News Sports Opinion Photos Social Classified Obits Contact
Chief Matthew Higgins

Police force deals with coronavirus hurdles

By Michael Butler

There is no "stay-at-home" command for first responders. Law enforcement officers put themselves on the line everyday, but now they are facing a new danger, the coronavirus.

Tallassee Police Chief Matthew Higgins knows there is job that has to be done but is taking safeguarding measures for his staff and the community they protect.

"Early on we instituted a policy kind of like the mayor did with City Hall," Higgins said. "We shut down the department for people wanting to stroll in. We put up signs saying if you need something to call, so people aren't bringing it in to the building."

Higgins said the station is cleaned everyday. He has even put in measures to check temperatures of officers on duty prior to their shifts.

"We made a decision to lessen the amount of people in the office and put them out on the street to keep an eye on things. If you're alone inside the little bubble of your car you have less chance of coming in contact with each other. We're still coming in contact with the public, but we've tried to lessen that."

Reports are being taken by phone when possible. Activity overall has been steady regardless.

"Something may come down, but something else will take its place. You get an uptick sometimes in your domestic calls or neighborhood dispute calls. Used to be everybody would be at work, now they're at home. Those type of calls pick up when others might die off a little bit. We're trying to stay in the neighborhoods more."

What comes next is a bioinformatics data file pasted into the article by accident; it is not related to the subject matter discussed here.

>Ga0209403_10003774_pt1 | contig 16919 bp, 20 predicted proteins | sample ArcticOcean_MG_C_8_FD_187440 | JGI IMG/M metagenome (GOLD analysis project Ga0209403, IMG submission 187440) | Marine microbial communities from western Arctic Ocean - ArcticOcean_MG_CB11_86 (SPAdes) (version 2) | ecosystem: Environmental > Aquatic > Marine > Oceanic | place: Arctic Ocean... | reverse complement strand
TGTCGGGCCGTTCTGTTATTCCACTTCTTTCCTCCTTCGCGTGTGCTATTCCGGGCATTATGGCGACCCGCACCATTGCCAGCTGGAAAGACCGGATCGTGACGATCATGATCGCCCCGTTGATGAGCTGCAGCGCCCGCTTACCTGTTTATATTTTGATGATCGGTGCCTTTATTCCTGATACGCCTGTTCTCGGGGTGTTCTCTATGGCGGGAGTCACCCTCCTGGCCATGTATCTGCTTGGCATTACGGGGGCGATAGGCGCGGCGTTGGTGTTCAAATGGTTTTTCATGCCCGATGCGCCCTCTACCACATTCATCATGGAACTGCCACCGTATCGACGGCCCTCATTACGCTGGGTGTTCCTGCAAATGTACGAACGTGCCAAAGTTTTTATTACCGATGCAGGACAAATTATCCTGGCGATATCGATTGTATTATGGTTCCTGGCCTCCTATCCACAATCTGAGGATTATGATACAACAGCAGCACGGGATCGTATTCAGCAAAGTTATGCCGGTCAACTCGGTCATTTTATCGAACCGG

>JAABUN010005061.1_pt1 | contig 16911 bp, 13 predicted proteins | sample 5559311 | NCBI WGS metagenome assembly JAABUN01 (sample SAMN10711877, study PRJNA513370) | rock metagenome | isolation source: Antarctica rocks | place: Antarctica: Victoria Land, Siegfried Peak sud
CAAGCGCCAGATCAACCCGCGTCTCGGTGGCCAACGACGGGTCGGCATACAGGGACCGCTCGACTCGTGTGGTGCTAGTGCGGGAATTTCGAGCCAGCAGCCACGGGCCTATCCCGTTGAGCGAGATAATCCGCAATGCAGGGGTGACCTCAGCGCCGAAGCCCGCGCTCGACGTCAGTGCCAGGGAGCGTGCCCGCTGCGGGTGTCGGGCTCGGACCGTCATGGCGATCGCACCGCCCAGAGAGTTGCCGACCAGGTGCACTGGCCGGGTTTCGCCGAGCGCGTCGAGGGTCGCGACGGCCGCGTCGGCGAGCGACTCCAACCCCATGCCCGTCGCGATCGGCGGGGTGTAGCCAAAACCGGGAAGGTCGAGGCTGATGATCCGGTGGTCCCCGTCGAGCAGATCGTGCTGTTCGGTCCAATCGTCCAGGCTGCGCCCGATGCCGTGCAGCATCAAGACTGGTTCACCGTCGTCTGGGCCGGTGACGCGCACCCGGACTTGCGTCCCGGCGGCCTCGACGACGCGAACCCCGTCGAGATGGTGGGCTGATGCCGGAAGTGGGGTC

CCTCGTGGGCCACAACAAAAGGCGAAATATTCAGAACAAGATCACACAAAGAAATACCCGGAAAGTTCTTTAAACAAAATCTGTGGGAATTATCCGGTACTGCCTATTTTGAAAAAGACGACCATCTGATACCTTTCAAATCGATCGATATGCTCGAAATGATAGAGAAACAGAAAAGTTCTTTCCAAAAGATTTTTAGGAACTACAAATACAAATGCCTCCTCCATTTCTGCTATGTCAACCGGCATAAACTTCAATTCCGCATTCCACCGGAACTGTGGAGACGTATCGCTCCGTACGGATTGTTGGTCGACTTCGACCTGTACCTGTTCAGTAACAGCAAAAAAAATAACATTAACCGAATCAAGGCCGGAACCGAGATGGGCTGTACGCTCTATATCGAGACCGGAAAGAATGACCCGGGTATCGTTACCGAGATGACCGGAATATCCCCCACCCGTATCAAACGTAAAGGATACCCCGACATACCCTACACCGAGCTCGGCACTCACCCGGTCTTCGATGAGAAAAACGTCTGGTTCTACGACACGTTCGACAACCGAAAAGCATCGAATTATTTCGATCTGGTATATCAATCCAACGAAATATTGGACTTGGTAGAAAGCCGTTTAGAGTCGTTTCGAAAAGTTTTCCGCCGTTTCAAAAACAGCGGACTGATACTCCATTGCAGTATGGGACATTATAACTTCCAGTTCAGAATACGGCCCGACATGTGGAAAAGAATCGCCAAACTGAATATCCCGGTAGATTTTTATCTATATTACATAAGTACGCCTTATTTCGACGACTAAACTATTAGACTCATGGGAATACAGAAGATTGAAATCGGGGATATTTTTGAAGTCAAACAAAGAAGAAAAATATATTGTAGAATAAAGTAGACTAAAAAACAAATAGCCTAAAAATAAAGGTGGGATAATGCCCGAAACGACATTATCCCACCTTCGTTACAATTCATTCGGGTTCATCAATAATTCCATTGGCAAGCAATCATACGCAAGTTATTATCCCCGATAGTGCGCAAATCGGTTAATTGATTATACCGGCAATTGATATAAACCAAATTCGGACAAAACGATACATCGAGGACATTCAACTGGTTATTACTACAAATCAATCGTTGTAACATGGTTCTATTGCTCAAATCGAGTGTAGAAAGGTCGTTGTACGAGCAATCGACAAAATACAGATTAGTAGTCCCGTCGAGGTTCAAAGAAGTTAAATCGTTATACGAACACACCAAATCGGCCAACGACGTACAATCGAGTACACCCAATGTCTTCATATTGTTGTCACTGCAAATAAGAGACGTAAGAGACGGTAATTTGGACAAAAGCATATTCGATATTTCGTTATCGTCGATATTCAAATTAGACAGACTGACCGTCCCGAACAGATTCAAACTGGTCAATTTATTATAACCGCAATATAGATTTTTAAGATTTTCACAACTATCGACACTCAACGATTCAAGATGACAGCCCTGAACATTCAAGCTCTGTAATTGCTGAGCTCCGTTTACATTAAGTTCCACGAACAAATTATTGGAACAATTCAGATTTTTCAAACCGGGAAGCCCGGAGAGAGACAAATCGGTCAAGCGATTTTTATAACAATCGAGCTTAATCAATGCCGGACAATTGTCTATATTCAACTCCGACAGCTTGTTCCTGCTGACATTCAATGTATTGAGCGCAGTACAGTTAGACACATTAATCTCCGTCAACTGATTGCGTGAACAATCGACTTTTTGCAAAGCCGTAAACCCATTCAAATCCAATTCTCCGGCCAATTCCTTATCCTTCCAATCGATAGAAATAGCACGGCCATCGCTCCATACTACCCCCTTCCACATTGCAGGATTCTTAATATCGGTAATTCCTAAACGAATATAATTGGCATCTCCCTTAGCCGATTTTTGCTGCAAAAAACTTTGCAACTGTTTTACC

With a stay-at-home order in effect, Tallassee police are authorized to issue affidivates as arrestable offenses that could bring $500 fines for violators.

"We've broken up a couple of block parties. We've been riding around. We've been checking the ball fields and the parks. With teenagers, we've put it on the parents. If it's okay to hang out together, we'd still be in school. They might get sick. Our concern is taking it home to grandma or a parent. My father does chemo. It makes him more likely to pick something up. I've tried to avoid him."

This is new ground for officers but contingency plans are in place.

"I've been doing this for 27 years. We plan for disasters. We might not have specific plans for coronavirus, but we do drills and have big books full of what-ifs."